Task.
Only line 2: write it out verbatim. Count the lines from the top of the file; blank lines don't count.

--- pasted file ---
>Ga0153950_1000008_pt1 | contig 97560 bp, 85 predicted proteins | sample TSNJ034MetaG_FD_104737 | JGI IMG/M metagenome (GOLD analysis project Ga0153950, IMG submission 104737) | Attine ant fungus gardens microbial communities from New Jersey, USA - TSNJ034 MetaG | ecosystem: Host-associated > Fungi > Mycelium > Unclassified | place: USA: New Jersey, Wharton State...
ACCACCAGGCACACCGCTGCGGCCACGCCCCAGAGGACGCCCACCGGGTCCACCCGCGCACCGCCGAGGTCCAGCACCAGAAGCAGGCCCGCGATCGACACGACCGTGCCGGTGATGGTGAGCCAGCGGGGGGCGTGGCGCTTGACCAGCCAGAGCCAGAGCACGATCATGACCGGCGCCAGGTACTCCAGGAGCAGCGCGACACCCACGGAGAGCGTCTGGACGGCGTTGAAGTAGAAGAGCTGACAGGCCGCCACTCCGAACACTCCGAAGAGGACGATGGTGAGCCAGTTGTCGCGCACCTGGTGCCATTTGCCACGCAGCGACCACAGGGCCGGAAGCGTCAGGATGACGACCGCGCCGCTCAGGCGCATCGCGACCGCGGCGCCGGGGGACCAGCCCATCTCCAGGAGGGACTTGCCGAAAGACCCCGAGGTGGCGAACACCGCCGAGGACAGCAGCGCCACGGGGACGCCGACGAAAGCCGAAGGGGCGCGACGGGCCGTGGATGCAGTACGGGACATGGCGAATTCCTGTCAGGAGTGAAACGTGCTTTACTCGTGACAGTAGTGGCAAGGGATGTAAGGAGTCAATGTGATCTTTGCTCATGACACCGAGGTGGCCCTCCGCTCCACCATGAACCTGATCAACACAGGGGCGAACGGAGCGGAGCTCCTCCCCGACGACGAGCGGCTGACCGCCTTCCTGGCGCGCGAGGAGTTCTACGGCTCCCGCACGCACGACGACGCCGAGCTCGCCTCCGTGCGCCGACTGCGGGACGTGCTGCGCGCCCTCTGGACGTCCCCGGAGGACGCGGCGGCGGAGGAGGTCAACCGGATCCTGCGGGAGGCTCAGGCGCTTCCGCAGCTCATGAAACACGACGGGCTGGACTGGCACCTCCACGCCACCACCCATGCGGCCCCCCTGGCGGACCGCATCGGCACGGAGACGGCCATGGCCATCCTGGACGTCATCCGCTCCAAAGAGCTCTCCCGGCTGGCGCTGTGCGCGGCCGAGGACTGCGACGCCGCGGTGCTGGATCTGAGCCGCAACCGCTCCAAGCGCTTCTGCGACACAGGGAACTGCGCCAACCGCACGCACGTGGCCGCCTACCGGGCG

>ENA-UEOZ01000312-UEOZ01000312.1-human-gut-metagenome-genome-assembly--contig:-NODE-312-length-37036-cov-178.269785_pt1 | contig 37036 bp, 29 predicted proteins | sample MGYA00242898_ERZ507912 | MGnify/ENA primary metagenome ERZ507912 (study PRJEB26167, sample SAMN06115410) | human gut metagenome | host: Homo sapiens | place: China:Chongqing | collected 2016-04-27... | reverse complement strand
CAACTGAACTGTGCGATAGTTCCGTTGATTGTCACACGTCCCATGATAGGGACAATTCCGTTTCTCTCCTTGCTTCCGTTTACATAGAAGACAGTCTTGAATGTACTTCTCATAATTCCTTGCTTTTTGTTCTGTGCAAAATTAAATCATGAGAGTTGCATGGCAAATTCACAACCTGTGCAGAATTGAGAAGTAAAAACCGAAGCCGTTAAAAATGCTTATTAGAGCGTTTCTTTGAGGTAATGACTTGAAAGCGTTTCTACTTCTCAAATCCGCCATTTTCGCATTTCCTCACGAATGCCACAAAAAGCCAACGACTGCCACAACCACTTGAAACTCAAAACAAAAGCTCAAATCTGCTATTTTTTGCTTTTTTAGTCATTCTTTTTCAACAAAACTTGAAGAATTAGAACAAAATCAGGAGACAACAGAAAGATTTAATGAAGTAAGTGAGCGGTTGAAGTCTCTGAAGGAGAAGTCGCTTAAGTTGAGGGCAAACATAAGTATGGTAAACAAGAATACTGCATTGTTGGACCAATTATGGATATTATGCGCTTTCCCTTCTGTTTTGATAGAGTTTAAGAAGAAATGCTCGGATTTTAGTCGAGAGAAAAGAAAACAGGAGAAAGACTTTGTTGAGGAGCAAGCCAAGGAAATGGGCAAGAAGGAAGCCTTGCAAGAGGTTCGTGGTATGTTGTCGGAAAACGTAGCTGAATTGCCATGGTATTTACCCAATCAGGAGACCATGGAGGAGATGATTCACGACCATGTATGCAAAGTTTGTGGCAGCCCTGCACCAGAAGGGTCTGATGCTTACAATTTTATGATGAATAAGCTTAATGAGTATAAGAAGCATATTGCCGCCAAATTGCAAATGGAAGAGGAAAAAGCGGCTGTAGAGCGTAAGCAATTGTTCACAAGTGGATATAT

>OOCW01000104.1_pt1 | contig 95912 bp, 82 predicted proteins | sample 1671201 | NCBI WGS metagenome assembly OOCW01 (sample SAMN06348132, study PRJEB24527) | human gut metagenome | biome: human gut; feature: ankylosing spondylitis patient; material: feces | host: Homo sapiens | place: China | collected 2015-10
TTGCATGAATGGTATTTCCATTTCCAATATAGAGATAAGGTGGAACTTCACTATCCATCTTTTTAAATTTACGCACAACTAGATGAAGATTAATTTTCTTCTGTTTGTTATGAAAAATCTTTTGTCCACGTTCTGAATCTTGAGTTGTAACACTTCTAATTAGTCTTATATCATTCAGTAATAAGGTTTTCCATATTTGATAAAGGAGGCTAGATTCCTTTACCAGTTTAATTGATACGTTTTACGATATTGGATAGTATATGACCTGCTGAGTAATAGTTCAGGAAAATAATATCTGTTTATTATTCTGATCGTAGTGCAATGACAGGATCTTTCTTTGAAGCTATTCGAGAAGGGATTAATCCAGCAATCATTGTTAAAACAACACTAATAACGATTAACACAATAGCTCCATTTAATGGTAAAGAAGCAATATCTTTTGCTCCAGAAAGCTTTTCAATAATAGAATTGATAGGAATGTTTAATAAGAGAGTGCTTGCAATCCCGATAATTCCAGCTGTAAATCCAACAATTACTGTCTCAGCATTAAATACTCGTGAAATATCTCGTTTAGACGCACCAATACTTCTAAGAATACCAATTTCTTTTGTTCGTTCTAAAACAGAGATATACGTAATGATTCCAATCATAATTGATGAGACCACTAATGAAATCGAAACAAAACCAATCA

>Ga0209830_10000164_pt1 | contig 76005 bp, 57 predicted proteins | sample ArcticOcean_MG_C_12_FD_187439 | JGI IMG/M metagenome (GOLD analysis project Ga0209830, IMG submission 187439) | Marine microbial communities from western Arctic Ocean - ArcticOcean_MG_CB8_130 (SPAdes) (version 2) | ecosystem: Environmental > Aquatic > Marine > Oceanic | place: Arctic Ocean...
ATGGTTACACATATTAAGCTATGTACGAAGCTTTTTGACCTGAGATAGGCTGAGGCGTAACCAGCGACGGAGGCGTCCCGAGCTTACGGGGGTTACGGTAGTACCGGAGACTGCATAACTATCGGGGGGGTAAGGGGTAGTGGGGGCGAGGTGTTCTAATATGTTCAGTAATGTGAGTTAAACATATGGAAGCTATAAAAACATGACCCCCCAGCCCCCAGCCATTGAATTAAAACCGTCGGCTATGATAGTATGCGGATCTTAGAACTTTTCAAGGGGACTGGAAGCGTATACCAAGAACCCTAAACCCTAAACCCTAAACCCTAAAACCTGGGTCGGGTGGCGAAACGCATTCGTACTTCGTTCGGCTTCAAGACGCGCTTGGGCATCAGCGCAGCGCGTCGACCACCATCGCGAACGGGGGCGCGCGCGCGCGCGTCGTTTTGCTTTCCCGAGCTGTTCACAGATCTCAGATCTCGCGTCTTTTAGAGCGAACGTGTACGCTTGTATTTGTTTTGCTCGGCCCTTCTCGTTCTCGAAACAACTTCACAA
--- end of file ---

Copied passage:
ACCACCAGGCACACCGCTGCGGCCACGCCCCAGAGGACGCCCACCGGGTCCACCCGCGCACCGCCGAGGTCCAGCACCAGAAGCAGGCCCGCGATCGACACGACCGTGCCGGTGATGGTGAGCCAGCGGGGGGCGTGGCGCTTGACCAGCCAGAGCCAGAGCACGATCATGACCGGCGCCAGGTACTCCAGGAGCAGCGCGACACCCACGGAGAGCGTCTGGACGGCGTTGAAGTAGAAGAGCTGACAGGCCGCCACTCCGAACACTCCGAAGAGGACGATGGTGAGCCAGTTGTCGCGCACCTGGTGCCATTTGCCACGCAGCGACCACAGGGCCGGAAGCGTCAGGATGACGACCGCGCCGCTCAGGCGCATCGCGACCGCGGCGCCGGGGGACCAGCCCATCTCCAGGAGGGACTTGCCGAAAGACCCCGAGGTGGCGAACACCGCCGAGGACAGCAGCGCCACGGGGACGCCGACGAAAGCCGAAGGGGCGCGACGGGCCGTGGATGCAGTACGGGACATGGCGAATTCCTGTCAGGAGTGAAACGTGCTTTACTCGTGACAGTAGTGGCAAGGGATGTAAGGAGTCAATGTGATCTTTGCTCATGACACCGAGGTGGCCCTCCGCTCCACCATGAACCTGATCAACACAGGGGCGAACGGAGCGGAGCTCCTCCCCGACGACGAGCGGCTGACCGCCTTCCTGGCGCGCGAGGAGTTCTACGGCTCCCGCACGCACGACGACGCCGAGCTCGCCTCCGTGCGCCGACTGCGGGACGTGCTGCGCGCCCTCTGGACGTCCCCGGAGGACGCGGCGGCGGAGGAGGTCAACCGGATCCTGCGGGAGGCTCAGGCGCTTCCGCAGCTCATGAAACACGACGGGCTGGACTGGCACCTCCACGCCACCACCCATGCGGCCCCCCTGGCGGACCGCATCGGCACGGAGACGGCCATGGCCATCCTGGACGTCATCCGCTCCAAAGAGCTCTCCCGGCTGGCGCTGTGCGCGGCCGAGGACTGCGACGCCGCGGTGCTGGATCTGAGCCGCAACCGCTCCAAGCGCTTCTGCGACACAGGGAACTGCGCCAACCGCACGCACGTGGCCGCCTACCGGGCG